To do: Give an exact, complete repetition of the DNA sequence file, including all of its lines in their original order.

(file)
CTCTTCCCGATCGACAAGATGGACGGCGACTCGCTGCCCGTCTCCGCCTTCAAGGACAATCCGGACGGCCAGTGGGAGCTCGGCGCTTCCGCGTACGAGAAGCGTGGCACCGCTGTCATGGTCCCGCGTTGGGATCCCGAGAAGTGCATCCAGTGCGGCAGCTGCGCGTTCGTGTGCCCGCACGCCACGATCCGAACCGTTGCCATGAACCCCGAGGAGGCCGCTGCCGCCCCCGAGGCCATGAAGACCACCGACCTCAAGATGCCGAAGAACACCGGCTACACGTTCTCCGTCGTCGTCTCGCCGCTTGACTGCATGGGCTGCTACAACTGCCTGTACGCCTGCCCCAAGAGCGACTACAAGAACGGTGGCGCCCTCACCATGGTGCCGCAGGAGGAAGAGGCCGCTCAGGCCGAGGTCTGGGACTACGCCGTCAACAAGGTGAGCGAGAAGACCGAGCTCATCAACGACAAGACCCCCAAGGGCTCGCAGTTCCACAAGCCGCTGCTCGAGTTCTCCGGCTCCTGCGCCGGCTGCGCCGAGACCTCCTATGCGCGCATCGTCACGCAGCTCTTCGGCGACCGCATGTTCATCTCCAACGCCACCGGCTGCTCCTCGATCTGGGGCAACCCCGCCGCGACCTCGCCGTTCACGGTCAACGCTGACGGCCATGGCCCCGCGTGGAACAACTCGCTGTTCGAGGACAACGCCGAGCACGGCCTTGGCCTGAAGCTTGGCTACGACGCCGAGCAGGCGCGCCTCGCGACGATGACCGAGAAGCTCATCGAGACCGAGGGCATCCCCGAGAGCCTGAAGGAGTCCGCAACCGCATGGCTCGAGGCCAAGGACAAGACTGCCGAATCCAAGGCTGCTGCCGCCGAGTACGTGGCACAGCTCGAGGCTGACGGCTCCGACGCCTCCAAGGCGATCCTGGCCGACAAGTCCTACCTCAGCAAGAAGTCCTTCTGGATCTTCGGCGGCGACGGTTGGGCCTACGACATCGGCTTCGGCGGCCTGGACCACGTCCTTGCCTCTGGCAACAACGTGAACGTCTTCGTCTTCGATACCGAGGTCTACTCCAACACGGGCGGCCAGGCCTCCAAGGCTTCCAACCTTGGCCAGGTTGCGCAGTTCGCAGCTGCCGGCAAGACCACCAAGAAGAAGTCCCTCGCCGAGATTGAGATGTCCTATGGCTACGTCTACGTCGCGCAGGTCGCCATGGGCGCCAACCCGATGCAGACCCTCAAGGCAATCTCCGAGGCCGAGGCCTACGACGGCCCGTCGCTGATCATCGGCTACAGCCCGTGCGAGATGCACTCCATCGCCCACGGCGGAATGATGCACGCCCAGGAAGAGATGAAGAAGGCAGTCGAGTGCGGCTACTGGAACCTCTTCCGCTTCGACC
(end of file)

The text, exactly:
CTCTTCCCGATCGACAAGATGGACGGCGACTCGCTGCCCGTCTCCGCCTTCAAGGACAATCCGGACGGCCAGTGGGAGCTCGGCGCTTCCGCGTACGAGAAGCGTGGCACCGCTGTCATGGTCCCGCGTTGGGATCCCGAGAAGTGCATCCAGTGCGGCAGCTGCGCGTTCGTGTGCCCGCACGCCACGATCCGAACCGTTGCCATGAACCCCGAGGAGGCCGCTGCCGCCCCCGAGGCCATGAAGACCACCGACCTCAAGATGCCGAAGAACACCGGCTACACGTTCTCCGTCGTCGTCTCGCCGCTTGACTGCATGGGCTGCTACAACTGCCTGTACGCCTGCCCCAAGAGCGACTACAAGAACGGTGGCGCCCTCACCATGGTGCCGCAGGAGGAAGAGGCCGCTCAGGCCGAGGTCTGGGACTACGCCGTCAACAAGGTGAGCGAGAAGACCGAGCTCATCAACGACAAGACCCCCAAGGGCTCGCAGTTCCACAAGCCGCTGCTCGAGTTCTCCGGCTCCTGCGCCGGCTGCGCCGAGACCTCCTATGCGCGCATCGTCACGCAGCTCTTCGGCGACCGCATGTTCATCTCCAACGCCACCGGCTGCTCCTCGATCTGGGGCAACCCCGCCGCGACCTCGCCGTTCACGGTCAACGCTGACGGCCATGGCCCCGCGTGGAACAACTCGCTGTTCGAGGACAACGCCGAGCACGGCCTTGGCCTGAAGCTTGGCTACGACGCCGAGCAGGCGCGCCTCGCGACGATGACCGAGAAGCTCATCGAGACCGAGGGCATCCCCGAGAGCCTGAAGGAGTCCGCAACCGCATGGCTCGAGGCCAAGGACAAGACTGCCGAATCCAAGGCTGCTGCCGCCGAGTACGTGGCACAGCTCGAGGCTGACGGCTCCGACGCCTCCAAGGCGATCCTGGCCGACAAGTCCTACCTCAGCAAGAAGTCCTTCTGGATCTTCGGCGGCGACGGTTGGGCCTACGACATCGGCTTCGGCGGCCTGGACCACGTCCTTGCCTCTGGCAACAACGTGAACGTCTTCGTCTTCGATACCGAGGTCTACTCCAACACGGGCGGCCAGGCCTCCAAGGCTTCCAACCTTGGCCAGGTTGCGCAGTTCGCAGCTGCCGGCAAGACCACCAAGAAGAAGTCCCTCGCCGAGATTGAGATGTCCTATGGCTACGTCTACGTCGCGCAGGTCGCCATGGGCGCCAACCCGATGCAGACCCTCAAGGCAATCTCCGAGGCCGAGGCCTACGACGGCCCGTCGCTGATCATCGGCTACAGCCCGTGCGAGATGCACTCCATCGCCCACGGCGGAATGATGCACGCCCAGGAAGAGATGAAGAAGGCAGTCGAGTGCGGCTACTGGAACCTCTTCCGCTTCGACC